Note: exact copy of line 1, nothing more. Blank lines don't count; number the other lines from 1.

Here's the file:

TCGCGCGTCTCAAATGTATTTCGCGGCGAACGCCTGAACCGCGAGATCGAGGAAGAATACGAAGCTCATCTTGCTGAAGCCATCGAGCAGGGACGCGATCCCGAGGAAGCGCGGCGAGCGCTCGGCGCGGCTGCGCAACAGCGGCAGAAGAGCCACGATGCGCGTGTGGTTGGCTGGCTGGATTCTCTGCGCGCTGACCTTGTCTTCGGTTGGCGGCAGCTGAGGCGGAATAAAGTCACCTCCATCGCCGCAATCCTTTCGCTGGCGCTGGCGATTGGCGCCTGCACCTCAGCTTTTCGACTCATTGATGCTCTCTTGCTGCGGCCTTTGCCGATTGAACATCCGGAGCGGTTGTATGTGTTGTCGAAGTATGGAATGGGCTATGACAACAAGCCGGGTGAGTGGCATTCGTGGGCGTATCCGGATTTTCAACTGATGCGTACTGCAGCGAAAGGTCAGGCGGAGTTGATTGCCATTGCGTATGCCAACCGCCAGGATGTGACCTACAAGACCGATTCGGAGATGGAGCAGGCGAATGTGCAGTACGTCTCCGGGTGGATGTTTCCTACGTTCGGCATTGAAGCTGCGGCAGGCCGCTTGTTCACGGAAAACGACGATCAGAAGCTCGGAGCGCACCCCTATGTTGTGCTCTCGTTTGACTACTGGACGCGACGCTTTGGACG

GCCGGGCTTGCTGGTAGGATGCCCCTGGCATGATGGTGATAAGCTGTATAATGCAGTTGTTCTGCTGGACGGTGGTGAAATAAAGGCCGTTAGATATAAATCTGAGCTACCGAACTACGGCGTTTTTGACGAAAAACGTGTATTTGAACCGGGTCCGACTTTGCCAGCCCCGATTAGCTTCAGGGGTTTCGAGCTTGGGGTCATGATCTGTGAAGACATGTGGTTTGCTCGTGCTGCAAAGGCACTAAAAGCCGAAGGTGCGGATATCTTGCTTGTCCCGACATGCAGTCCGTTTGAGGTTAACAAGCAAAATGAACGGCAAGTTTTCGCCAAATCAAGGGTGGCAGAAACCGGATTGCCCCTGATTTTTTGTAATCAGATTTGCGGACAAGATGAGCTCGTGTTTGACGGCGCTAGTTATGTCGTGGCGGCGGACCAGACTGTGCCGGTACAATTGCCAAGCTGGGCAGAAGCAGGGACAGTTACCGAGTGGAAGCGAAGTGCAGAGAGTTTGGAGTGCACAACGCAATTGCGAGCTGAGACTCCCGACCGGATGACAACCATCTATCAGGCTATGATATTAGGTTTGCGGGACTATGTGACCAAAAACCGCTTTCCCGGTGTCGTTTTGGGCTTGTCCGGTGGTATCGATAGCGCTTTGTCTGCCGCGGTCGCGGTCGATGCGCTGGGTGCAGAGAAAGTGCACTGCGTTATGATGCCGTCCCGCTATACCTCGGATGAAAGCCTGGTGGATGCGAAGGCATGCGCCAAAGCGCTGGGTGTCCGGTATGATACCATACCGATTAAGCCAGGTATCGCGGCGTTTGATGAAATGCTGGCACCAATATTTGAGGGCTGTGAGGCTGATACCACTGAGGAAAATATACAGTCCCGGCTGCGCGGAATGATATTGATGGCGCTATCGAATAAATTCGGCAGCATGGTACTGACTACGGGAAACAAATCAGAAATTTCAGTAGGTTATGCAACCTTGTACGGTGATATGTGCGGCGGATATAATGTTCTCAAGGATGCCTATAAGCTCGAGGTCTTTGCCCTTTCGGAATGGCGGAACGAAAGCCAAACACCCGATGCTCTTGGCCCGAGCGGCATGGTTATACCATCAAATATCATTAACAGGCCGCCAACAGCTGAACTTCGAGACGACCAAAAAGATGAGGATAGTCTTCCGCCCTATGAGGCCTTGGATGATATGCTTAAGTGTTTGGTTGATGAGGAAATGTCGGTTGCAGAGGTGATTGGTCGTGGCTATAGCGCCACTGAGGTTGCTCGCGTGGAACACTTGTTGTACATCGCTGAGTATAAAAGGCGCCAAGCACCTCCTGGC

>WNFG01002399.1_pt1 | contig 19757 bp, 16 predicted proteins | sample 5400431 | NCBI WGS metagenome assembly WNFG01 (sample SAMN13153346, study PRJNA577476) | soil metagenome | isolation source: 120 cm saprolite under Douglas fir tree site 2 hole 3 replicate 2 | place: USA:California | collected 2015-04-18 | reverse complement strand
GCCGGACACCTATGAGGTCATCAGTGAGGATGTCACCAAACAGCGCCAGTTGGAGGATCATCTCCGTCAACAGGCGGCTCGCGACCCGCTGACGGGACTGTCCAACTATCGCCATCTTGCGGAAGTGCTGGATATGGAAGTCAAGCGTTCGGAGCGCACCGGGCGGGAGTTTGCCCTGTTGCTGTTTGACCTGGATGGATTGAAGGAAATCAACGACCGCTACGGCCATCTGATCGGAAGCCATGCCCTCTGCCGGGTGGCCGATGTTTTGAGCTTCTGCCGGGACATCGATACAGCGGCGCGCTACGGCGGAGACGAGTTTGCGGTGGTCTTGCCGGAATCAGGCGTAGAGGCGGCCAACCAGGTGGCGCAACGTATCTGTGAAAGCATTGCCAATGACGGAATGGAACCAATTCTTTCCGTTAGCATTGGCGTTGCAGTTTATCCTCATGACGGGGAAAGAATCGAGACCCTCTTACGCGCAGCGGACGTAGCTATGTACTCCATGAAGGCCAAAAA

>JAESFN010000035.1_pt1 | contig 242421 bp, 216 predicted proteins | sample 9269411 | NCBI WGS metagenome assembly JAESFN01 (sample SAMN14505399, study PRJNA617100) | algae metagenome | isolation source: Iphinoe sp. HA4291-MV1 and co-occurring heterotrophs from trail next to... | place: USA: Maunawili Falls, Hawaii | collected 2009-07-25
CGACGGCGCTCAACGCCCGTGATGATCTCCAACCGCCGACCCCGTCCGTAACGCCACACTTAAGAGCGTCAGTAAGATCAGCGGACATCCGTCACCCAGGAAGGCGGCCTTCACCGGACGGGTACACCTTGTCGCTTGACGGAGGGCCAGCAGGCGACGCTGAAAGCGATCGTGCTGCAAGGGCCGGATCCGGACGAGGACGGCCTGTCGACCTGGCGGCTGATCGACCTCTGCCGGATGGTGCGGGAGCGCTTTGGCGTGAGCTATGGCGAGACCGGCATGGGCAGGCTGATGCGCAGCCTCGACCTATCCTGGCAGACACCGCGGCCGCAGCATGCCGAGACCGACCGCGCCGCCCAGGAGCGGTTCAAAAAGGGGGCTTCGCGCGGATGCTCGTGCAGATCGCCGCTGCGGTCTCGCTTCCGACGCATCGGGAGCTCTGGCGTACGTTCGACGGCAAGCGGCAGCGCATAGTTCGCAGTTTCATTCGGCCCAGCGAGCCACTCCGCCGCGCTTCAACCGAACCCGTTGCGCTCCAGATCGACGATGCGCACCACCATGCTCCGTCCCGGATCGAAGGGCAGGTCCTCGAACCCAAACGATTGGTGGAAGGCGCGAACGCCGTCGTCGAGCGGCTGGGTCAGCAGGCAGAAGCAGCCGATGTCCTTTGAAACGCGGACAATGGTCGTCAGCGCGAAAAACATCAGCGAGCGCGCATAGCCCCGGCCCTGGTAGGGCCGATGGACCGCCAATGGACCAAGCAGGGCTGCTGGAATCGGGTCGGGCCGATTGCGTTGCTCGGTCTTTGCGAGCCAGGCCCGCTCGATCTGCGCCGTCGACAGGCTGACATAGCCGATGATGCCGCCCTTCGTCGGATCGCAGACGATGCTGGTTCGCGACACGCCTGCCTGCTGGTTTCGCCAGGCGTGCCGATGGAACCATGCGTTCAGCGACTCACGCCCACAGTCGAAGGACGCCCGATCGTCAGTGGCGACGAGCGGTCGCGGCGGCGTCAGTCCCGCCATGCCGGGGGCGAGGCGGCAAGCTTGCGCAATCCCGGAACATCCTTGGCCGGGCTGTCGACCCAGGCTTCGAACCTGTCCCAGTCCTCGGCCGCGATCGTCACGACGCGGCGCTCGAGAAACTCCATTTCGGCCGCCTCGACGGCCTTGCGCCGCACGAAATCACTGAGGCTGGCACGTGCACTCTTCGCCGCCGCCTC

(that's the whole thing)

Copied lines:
TCGCGCGTCTCAAATGTATTTCGCGGCGAACGCCTGAACCGCGAGATCGAGGAAGAATACGAAGCTCATCTTGCTGAAGCCATCGAGCAGGGACGCGATCCCGAGGAAGCGCGGCGAGCGCTCGGCGCGGCTGCGCAACAGCGGCAGAAGAGCCACGATGCGCGTGTGGTTGGCTGGCTGGATTCTCTGCGCGCTGACCTTGTCTTCGGTTGGCGGCAGCTGAGGCGGAATAAAGTCACCTCCATCGCCGCAATCCTTTCGCTGGCGCTGGCGATTGGCGCCTGCACCTCAGCTTTTCGACTCATTGATGCTCTCTTGCTGCGGCCTTTGCCGATTGAACATCCGGAGCGGTTGTATGTGTTGTCGAAGTATGGAATGGGCTATGACAACAAGCCGGGTGAGTGGCATTCGTGGGCGTATCCGGATTTTCAACTGATGCGTACTGCAGCGAAAGGTCAGGCGGAGTTGATTGCCATTGCGTATGCCAACCGCCAGGATGTGACCTACAAGACCGATTCGGAGATGGAGCAGGCGAATGTGCAGTACGTCTCCGGGTGGATGTTTCCTACGTTCGGCATTGAAGCTGCGGCAGGCCGCTTGTTCACGGAAAACGACGATCAGAAGCTCGGAGCGCACCCCTATGTTGTGCTCTCGTTTGACTACTGGACGCGACGCTTTGGACG